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October 2005

Volume 55, 2005

FEATURES

When the Supreme Court Stopped Economic Fascism in America

We Can Resist the Headlong March into Economic Tyranny

OCTOBER 01, 2005 by RICHARD EBELING

Seventy years ago, on May 27, 1935, the U.S. Supreme Court said no to economic fascism in America.

Hurricane Katrina: Government versus the Private Sector

Wal-Mart and Home Depot Saved the Day in New Orleans

OCTOBER 01, 2005 by SHELDON RICHMAN

Wal-Mart Is Good for the Economy

The Major Criticisms of Wal-Mart Are Without Merit

OCTOBER 01, 2005 by JOHN SEMMENS

Ideologues who rant against Wal-Mart do not understand economics. In a market economy, success goes to those businesses that best and most efficiently serve consumer needs.

Global Warming Is a Threat?

The Only Internally Consistent Picture Is One of a Very Modest Warming

OCTOBER 01, 2005 by PATRICK J. MICHAELS

Last December Naomi Oreskes, an associate professor of history at UCLA, published a Washington Post Outlook piece called "Undeniable Global Warming." She asserted that the planet is warming (true), that increases in greenhouse gases have something to do with it (true), that several scientific societies hold this view (true), that the remainder of the discussion is quibbling about the details, and that we must respond to the threats that global warming presents.

Taxing for Therapy

Proposition 63 Won't Improve Californians' Mental Health

OCTOBER 01, 2005 by THOMAS S. SZASZ

The Marxian credo, "From each according to his abilities, to each according to his needs," is the moral foundation of the progressive tax policies of modern capitalist societies. The psychiatric credo, "From each producer according to his income, to each psychiatric parasite according to his cunning," amplifies that creed and garbs it in the mantle of therapy.

Presidents and Poverty

Self-Reliance, Work, and Entrepreneurship Are the Best Antipoverty Program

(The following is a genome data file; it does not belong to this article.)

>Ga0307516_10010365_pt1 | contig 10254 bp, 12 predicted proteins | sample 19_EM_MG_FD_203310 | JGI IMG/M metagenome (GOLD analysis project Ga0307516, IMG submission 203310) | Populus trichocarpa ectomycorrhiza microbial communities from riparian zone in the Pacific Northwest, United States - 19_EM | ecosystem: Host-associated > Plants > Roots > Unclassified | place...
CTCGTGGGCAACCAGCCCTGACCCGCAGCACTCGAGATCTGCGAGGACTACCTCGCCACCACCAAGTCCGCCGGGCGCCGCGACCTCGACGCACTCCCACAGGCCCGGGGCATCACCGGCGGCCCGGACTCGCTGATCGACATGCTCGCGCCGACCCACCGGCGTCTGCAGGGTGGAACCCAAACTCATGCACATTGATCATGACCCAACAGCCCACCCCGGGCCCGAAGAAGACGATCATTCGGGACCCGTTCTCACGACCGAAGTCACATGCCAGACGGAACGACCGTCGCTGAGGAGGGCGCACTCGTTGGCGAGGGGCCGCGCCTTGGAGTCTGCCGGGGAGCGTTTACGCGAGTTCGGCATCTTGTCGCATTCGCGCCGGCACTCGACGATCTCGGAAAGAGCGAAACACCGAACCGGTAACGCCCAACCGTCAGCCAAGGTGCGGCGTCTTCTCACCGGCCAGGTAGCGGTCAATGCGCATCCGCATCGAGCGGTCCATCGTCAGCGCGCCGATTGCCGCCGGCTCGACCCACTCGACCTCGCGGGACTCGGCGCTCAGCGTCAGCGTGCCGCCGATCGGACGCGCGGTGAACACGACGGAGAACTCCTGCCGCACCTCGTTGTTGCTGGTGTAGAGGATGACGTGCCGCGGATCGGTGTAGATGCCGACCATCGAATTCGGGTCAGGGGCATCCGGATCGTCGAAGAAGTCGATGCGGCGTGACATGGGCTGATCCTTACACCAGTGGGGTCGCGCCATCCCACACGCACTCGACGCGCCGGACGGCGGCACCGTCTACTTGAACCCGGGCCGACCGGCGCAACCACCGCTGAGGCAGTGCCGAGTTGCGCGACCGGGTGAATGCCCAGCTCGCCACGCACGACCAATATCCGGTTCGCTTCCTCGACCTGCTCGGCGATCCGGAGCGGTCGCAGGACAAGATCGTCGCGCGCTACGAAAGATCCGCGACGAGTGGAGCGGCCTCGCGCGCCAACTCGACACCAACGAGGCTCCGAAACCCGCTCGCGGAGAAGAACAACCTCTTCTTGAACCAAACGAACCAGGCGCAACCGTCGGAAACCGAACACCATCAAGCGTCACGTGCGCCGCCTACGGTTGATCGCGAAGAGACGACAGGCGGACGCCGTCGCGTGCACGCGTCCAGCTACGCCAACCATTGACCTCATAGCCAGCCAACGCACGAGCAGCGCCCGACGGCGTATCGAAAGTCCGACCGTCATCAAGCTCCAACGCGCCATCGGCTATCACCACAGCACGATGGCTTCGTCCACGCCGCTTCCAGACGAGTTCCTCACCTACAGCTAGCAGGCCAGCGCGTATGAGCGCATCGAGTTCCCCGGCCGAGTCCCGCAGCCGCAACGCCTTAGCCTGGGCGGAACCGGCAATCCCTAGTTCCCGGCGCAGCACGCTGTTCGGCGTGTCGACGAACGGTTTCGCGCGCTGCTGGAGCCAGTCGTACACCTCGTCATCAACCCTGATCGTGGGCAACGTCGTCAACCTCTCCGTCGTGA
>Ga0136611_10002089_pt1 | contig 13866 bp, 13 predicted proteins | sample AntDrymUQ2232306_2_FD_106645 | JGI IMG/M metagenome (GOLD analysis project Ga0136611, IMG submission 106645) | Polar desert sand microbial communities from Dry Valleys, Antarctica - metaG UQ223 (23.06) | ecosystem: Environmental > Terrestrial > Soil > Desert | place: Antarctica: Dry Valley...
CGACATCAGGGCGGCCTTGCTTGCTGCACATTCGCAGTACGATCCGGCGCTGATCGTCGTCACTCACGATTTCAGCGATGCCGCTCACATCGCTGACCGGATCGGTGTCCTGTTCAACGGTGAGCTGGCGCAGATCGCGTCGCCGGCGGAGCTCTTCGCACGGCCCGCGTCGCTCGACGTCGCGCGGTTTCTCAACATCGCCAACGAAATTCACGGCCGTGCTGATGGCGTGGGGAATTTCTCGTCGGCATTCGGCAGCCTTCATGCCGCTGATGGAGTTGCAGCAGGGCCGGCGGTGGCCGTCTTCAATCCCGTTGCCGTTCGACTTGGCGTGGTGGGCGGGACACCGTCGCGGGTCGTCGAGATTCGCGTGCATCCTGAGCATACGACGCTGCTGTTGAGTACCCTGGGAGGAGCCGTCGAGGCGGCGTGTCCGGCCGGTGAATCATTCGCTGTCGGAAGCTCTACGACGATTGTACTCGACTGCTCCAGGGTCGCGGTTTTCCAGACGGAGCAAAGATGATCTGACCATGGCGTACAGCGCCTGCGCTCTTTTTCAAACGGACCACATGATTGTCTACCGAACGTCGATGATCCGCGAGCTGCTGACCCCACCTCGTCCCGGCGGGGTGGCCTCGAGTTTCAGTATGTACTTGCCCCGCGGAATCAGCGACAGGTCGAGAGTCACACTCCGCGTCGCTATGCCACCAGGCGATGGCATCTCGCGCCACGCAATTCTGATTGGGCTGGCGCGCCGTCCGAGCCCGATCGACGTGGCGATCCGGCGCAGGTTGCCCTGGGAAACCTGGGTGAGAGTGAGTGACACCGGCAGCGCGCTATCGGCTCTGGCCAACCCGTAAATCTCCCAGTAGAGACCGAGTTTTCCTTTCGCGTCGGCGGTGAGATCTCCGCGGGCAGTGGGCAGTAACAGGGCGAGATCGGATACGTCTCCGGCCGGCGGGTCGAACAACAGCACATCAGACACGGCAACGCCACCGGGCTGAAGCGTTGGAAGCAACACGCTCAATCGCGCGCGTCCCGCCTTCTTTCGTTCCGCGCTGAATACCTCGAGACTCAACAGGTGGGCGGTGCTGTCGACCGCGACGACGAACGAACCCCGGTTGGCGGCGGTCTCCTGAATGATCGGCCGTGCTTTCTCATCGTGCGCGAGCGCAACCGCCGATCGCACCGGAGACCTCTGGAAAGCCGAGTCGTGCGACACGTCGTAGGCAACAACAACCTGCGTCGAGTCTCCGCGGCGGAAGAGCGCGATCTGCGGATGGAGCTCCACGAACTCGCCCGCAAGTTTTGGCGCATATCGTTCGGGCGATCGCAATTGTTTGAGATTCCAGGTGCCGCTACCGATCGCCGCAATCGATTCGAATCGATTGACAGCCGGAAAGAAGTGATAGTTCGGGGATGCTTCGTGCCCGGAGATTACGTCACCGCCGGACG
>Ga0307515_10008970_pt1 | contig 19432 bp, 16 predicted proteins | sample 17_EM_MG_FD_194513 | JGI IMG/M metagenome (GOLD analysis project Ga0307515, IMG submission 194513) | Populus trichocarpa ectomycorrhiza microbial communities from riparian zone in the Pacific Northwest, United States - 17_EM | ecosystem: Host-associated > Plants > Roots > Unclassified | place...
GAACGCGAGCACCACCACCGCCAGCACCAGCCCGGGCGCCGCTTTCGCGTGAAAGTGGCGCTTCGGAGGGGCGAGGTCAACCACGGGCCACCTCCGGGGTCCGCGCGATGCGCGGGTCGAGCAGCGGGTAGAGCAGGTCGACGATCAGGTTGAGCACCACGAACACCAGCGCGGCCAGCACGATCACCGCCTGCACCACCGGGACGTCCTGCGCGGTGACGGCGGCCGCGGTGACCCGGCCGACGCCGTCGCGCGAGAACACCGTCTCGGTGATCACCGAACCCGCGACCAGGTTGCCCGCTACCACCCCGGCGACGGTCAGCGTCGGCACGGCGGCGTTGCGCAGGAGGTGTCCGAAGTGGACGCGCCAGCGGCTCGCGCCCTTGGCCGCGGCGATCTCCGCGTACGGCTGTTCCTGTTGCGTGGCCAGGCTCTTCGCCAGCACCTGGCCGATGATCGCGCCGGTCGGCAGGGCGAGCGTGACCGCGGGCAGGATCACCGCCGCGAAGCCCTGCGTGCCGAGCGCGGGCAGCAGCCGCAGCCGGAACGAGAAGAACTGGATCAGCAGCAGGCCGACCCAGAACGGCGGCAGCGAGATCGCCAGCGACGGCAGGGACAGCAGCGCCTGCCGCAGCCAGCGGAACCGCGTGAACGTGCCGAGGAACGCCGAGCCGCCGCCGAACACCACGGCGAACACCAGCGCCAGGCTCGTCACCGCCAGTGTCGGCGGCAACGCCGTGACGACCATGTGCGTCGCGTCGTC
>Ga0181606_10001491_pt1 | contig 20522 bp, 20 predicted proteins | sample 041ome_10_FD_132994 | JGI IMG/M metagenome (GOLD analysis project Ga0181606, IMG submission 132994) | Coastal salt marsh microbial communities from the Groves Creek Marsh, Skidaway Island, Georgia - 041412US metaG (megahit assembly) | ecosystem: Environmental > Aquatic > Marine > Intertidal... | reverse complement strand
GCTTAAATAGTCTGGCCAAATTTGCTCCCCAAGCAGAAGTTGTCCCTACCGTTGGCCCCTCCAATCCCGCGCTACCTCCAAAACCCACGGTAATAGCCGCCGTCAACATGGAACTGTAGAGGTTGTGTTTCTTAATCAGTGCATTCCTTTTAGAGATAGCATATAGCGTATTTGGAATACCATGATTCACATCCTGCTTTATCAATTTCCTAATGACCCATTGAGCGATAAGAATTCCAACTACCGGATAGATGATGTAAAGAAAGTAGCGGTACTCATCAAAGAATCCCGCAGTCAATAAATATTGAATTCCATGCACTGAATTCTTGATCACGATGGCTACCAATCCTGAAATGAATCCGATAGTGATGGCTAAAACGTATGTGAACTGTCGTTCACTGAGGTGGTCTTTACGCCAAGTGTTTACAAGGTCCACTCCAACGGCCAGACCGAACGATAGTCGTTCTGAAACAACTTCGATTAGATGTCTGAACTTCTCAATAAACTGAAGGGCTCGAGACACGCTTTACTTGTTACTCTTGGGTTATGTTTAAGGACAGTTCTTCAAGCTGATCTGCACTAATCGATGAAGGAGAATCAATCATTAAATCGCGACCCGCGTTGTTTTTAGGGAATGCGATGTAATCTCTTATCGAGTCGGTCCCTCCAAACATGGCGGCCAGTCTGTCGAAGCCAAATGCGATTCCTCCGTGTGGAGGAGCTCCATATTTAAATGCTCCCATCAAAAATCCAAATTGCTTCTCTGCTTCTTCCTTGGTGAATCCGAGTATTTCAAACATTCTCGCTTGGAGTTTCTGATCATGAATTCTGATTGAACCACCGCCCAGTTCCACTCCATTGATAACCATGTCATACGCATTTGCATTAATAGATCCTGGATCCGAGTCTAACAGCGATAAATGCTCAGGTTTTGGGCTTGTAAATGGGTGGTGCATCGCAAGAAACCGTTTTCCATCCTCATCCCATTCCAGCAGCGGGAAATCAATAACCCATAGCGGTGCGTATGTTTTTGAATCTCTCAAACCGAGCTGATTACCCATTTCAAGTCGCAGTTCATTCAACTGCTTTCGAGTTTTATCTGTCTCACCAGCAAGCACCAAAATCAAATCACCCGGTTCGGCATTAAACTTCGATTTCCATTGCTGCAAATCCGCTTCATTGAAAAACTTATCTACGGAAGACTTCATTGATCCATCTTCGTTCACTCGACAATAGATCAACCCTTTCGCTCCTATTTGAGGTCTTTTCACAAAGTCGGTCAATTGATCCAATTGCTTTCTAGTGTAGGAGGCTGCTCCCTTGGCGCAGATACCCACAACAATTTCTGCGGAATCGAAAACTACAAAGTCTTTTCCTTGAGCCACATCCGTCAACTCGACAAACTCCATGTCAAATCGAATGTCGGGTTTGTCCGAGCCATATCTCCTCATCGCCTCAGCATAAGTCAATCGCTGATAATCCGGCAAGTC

OCTOBER 01, 2005 by LAWRENCE W. REED

Conventional wisdom holds that fighting poverty has only lately been a concern of American presidents, and that before Franklin Roosevelt it was hardly a concern at all. This stubborn error persists.

The Economic Policy of Machiavelli's Prince

Rulers Have Repeatedly Resorted to Plundering Their Own People

OCTOBER 01, 2005 by ROBERT HIGGS

Niccol Machiavelli, statesman and writer of Renaissance Florence, got what countless writers have sought and only a few have achieved: his name became immortal. It is known not so much as a proper noun but as an adjective, and that adjective is not one in which he could take great pride.

Australian Labor-Relations Sell-Out

Australian Labor-Relations Regulations Are Irrational, Contradictory, and Oppressive

OCTOBER 01, 2005 by CHARLES W. BAIRD

In mid-March, at the behest of the H.R. Nicholls Society, I traveled to several Australian cities speaking on the subject of the American labor market and the lessons that it might have for labor-law reform in Australia. Along the way I discovered that Australian labor-relations regulations are much more irrational, contradictory, and oppressive even than our own National Labor Relations Act.

Liberty: The Other Equality

Equality of authority.

OCTOBER 01, 2005 by RODERICK T. LONG

Equality is an ideal upheld by a number of ideologies, but nowadays it is seldom associated with libertarianism or classical liberalism. Indeed, both libertarians and their critics typically think of equality as an ideal in tension with the ideal of liberty as libertarians understand it.

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Around the world, people are struggling to throw off authoritarianism, with deeply mixed results. From Egypt to Venezuela, determined people build networks to overthrow their regimes, but as yet we have not learned to live without Leviathan. In this issue, Michael Malice and Gary Dudney discuss their glimpses inside totalitarian regimes, while Sarah Skwire and Michael Nolan look at how totalitarian regimes grind down the individual--and how individuals fight back. Plus, Jeffrey Tucker identifies a strain in libertarianism that, left unchecked, could reduce even our vibrant movement to something that is analogous to the grim aesthetic of architectural brutalism. The struggle for our lives and freedom is a struggle for beauty; it begins inside each of us.
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